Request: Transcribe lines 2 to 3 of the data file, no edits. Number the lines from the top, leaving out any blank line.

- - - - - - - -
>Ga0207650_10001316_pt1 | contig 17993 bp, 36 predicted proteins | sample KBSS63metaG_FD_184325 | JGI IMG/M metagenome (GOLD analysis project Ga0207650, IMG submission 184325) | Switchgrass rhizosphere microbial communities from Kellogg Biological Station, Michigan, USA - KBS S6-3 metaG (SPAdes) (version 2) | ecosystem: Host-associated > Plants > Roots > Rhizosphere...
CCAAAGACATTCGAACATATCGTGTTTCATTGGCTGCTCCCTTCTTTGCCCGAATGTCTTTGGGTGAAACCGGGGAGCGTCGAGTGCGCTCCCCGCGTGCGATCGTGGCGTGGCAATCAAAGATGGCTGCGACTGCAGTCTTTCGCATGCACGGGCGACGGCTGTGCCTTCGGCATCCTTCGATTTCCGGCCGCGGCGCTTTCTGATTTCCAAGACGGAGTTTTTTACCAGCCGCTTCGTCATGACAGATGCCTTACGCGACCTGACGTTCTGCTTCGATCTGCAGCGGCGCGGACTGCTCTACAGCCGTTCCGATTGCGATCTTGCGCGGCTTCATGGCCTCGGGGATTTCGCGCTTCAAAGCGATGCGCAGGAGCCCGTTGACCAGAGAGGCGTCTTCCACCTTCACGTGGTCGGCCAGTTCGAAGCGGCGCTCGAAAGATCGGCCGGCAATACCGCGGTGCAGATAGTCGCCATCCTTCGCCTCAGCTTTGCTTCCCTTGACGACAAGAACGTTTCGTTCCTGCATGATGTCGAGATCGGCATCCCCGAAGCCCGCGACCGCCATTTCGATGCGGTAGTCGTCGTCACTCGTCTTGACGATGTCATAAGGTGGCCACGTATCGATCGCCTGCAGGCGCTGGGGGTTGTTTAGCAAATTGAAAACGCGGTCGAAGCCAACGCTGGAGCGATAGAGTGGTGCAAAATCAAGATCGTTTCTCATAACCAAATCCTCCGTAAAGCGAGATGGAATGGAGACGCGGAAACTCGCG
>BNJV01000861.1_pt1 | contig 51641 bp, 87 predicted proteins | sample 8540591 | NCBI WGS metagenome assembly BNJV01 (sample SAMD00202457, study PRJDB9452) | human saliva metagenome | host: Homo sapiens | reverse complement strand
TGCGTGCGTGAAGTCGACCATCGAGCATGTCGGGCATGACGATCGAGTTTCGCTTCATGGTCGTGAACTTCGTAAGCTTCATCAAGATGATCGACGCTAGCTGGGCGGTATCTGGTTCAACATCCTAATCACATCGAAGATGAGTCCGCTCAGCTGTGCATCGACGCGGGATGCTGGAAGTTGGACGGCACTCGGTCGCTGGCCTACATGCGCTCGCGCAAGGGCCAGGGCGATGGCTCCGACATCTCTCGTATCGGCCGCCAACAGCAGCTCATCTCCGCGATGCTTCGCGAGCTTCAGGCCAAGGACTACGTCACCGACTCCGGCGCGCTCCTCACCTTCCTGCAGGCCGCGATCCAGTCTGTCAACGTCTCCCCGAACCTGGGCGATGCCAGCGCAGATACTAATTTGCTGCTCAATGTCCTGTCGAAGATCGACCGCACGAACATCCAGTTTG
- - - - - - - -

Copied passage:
CCAAAGACATTCGAACATATCGTGTTTCATTGGCTGCTCCCTTCTTTGCCCGAATGTCTTTGGGTGAAACCGGGGAGCGTCGAGTGCGCTCCCCGCGTGCGATCGTGGCGTGGCAATCAAAGATGGCTGCGACTGCAGTCTTTCGCATGCACGGGCGACGGCTGTGCCTTCGGCATCCTTCGATTTCCGGCCGCGGCGCTTTCTGATTTCCAAGACGGAGTTTTTTACCAGCCGCTTCGTCATGACAGATGCCTTACGCGACCTGACGTTCTGCTTCGATCTGCAGCGGCGCGGACTGCTCTACAGCCGTTCCGATTGCGATCTTGCGCGGCTTCATGGCCTCGGGGATTTCGCGCTTCAAAGCGATGCGCAGGAGCCCGTTGACCAGAGAGGCGTCTTCCACCTTCACGTGGTCGGCCAGTTCGAAGCGGCGCTCGAAAGATCGGCCGGCAATACCGCGGTGCAGATAGTCGCCATCCTTCGCCTCAGCTTTGCTTCCCTTGACGACAAGAACGTTTCGTTCCTGCATGATGTCGAGATCGGCATCCCCGAAGCCCGCGACCGCCATTTCGATGCGGTAGTCGTCGTCACTCGTCTTGACGATGTCATAAGGTGGCCACGTATCGATCGCCTGCAGGCGCTGGGGGTTGTTTAGCAAATTGAAAACGCGGTCGAAGCCAACGCTGGAGCGATAGAGTGGTGCAAAATCAAGATCGTTTCTCATAACCAAATCCTCCGTAAAGCGAGATGGAATGGAGACGCGGAAACTCGCG
>BNJV01000861.1_pt1 | contig 51641 bp, 87 predicted proteins | sample 8540591 | NCBI WGS metagenome assembly BNJV01 (sample SAMD00202457, study PRJDB9452) | human saliva metagenome | host: Homo sapiens | reverse complement strand